Army ammo can.
Army ammo can.
It ends up in the bucket. I have some rare earth magnets to hold some tools on the side up high on the bucket. But I really need to find a better way. I hate digging for things on the bottom of the bucket. I have been thinking on building something like Beemans
Quite surprised at the amount of responses I've received! hopefully the weekend will provide another wave of answers and suggestions.
I can see a few trends appearing in the way you guys store them depending on seasons and space available. The information about distance walking to apiaries is extremely valuable as I just have no idea after only ever having one site.
Would people say they see there smokers as short or long term products? 1-2 years or 5+ maybe? I guess it depends on usage? I know I'm quite delicate with mine (even though its sturdy) but it would be interesting to see if people throw theirs about a little bit more then I do.
Are people more then happy to try repair their smoker if it breaks then? I.e a tear in the billow?
Once again, thanks for the replies and keep all suggestions and answers coming!
I rework my billows. One board broke
I use a sap bucket to hold the smoker and my hive tool. The smoker gets a plug of grass when I've finished the yard. I've burned up enough smokers because they weren't plugged or dumped at the end of the yard. Once an employee stacked honey supers on top of a lit smoker. The supers were on fire when we got to the next apiary.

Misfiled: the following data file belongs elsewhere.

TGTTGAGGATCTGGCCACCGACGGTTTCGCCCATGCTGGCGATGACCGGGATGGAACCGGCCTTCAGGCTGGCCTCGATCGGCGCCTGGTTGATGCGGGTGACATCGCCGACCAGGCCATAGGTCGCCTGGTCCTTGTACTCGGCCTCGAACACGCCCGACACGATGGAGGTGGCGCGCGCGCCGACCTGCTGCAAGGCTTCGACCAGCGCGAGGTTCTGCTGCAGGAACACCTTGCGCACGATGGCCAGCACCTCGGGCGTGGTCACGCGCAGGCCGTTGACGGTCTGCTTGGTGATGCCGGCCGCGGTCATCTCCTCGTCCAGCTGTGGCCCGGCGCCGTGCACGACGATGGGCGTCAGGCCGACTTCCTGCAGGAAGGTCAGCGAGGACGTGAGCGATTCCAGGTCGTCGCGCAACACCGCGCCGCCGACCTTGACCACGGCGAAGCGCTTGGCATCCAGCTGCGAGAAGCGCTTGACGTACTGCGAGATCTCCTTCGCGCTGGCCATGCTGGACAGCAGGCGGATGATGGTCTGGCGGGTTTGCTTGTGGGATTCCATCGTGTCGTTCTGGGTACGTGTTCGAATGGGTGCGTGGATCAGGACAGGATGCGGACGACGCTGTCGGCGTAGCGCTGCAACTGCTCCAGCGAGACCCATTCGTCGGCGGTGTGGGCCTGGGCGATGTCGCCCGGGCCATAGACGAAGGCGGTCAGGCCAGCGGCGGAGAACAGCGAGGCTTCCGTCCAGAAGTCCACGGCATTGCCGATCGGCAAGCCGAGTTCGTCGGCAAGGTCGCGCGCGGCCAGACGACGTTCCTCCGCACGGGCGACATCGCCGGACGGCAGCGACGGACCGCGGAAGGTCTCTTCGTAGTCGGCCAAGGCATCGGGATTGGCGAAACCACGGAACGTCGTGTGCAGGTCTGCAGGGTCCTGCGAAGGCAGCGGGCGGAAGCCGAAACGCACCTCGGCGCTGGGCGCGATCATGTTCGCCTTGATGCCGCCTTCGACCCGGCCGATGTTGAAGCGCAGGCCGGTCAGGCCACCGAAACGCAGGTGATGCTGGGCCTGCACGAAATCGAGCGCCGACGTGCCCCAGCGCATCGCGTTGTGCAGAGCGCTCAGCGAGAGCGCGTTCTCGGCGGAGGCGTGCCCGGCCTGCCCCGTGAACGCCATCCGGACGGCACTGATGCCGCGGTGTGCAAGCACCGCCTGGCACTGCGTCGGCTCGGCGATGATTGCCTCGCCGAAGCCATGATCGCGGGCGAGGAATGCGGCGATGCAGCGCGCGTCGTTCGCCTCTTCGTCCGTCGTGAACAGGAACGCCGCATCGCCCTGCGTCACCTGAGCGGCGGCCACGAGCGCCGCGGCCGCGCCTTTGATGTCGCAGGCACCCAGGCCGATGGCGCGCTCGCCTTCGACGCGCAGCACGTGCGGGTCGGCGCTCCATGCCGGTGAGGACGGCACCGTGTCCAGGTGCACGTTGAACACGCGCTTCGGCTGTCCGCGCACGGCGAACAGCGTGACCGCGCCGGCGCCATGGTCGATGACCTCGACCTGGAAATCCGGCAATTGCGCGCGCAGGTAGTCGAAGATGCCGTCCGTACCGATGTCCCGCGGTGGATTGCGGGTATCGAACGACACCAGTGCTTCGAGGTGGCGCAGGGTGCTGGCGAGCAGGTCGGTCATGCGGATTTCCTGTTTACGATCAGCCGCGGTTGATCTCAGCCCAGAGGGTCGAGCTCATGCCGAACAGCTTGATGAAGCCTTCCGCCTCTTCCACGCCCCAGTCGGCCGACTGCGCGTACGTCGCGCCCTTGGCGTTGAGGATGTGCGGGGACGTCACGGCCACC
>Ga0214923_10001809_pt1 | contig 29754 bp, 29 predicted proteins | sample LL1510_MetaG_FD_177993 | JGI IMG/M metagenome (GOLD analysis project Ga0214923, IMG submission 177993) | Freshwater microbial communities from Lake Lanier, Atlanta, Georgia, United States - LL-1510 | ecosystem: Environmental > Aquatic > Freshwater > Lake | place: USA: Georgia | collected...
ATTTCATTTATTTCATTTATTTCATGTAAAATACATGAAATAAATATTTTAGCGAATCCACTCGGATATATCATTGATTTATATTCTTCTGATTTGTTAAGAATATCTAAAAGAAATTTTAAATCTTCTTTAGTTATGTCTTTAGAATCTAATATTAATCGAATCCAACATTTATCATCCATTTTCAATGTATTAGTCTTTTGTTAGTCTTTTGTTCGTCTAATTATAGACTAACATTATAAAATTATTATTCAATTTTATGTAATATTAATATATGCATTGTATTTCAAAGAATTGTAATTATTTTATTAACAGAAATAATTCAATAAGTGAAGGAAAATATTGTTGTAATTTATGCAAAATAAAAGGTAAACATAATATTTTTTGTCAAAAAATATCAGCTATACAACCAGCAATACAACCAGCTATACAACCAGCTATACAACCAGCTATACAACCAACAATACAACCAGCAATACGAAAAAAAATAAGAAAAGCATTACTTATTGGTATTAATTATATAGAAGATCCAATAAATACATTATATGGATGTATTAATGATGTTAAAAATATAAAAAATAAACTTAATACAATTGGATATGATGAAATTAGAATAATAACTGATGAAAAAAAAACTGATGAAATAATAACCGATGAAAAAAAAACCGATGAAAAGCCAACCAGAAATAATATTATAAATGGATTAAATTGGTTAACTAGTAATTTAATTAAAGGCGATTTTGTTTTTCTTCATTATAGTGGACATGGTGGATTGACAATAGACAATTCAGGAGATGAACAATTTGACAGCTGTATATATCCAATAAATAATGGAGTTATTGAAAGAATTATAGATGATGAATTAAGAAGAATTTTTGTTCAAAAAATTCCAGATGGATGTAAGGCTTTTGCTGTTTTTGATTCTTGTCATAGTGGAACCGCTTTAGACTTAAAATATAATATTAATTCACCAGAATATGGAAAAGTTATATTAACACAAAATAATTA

I drive right up to my bees so I don't have to carry anything. Of course, with deep snow I walk...snow shoes and toboggan.
Some other ideas:
I use a wine bottle cork with an eye-hook screwed into the top for easy removal. See pic. This chokes out the flame long before I leave the yard. Usually all I carry is a hive tool and a smoker, and I keep the cork in my chest-pocket. Sometimes it falls out when I lean over, so maybe it should be tied to the smoker itself. Attachment 4205
My hives are between 2 pastures next to an access road about 100 yards from my stable barn because it is not that far from sourwood and other great honey sources. Keep smoker on a shelf near everything else in an old smokehouse next to the barn. Have a cinderblock behind the hives just for the smoker when in use. One question you might have asked is where do you extract honey. I tried first time on my back porch. Left it there under 10 minutes (bathroom) after starting it up. Had a heck of a time getting the zillions of bees clear from the equipment and honey to move it indoors to complete the job. Should have known better.